The U.S. Federal Reserve has developed a pretty poor track record for meeting its inflation and employment goals. If it wants to do a better job, it should follow Canada’s example and set some deadlines.
More than four decades ago, Congress mandated that the Fed’s monetary policy pursue two objectives: price stability and maximum employment. In January 2012, the central bank clarified the former by adopting a 2 per cent target for its preferred measure of inflation (the price index for personal consumption expenditures). For more than seven years, it has systematically undershot that goal.
Why the poor performance? One explanation is the lack of a time constraint. The Fed says that it intends to hit 2 per cent only in the longer run — which could mean one year, 10 years or even longer. Officials intentionally leave the period vague, presumably so that they can always claim to be on the path to (eventual!) success. Yet the uncertainty also leaves markets, the public and even policy makers guessing about the role the target plays in the central bank’s regular interest-rate decisions. This undermines its relevance for understanding how inflation will move in the short and medium term.
The time horizon matters even more for employment. Consider what happened in mid-2013, when the Fed triggered a bond market rout by announcing its intention to remove stimulus by cutting back on its securities purchases. This tightening of monetary policy was possible because most (actually 16 out of 19) policy makers agreed that it would be appropriate to allow the unemployment rate to remain elevated for more than 30 months.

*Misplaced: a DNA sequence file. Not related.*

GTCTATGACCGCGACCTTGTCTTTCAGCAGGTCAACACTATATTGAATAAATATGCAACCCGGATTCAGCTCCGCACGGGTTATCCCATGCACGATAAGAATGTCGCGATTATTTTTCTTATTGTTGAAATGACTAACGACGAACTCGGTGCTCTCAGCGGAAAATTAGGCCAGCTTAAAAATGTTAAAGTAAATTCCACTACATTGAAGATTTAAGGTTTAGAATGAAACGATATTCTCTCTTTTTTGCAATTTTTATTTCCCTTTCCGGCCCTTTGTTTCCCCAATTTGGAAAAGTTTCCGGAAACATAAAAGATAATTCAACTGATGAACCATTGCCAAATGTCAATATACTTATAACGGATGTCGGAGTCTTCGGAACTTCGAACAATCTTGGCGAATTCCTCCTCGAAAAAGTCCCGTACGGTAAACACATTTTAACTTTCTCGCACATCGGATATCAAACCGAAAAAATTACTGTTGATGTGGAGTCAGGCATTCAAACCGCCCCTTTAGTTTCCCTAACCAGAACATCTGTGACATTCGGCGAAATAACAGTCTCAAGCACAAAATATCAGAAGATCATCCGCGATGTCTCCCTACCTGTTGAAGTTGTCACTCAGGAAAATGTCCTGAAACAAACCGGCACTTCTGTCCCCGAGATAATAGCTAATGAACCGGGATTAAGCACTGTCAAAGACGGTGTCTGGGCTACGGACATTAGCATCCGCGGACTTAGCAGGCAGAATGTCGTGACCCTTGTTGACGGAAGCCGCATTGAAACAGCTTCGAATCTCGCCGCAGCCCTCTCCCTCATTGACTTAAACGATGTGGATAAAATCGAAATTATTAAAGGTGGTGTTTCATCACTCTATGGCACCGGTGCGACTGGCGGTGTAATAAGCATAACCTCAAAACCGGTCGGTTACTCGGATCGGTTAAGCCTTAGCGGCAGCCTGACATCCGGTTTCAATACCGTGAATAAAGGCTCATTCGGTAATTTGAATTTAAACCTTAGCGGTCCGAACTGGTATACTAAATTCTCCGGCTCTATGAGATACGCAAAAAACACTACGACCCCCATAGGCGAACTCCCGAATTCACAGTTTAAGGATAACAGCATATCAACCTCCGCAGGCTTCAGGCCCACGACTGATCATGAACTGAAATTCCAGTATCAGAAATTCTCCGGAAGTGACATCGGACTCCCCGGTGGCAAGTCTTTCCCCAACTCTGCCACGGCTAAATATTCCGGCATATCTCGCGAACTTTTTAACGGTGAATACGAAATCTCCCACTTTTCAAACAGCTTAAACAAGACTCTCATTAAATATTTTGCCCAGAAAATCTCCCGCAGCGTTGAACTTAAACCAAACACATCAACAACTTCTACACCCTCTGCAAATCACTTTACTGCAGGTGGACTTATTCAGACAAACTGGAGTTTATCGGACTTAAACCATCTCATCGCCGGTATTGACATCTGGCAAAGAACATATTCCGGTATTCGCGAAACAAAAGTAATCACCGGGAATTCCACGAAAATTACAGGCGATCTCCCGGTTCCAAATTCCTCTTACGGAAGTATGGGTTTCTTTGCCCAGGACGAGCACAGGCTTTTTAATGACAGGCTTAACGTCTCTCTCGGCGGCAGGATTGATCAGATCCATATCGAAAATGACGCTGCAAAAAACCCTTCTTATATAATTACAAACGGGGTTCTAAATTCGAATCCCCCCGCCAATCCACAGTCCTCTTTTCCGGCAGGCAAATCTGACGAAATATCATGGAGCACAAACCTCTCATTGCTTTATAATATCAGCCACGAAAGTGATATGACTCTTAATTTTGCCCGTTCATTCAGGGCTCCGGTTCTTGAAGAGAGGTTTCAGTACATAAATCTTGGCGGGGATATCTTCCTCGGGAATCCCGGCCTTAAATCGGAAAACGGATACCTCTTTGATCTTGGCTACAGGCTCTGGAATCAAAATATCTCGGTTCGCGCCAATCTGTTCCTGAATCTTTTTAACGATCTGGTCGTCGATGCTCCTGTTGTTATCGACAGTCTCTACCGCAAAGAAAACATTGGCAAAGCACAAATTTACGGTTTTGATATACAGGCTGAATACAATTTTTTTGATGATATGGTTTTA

Imagine what would have happened if the Fed had faced, say, a 24-month deadline to bring unemployment down to its long-run level. Policy makers couldn’t have started tightening when they did. As a result, households would have expected unemployment to fall more rapidly – and would generally have had more confidence in its propensity to do so in any recession. That confidence would, in and of itself, support demand and lead to a faster recovery.
Now is an opportune time for the Fed to reconsider its time constraints. The central bank happens to be in the middle of an extended review of its long-term policy framework, with an eye toward enhancing its effectiveness in the next recession.
Every CEO knows that goals without deadlines are unlikely to have much effect on decisions or expectations. That’s true about monetary policy, too. The Bank of Canada has adopted a time horizon of 18 to 24 months to fulfil its mandate, allowing for occasional deviations in unusual circumstances. The Fed should do the same.
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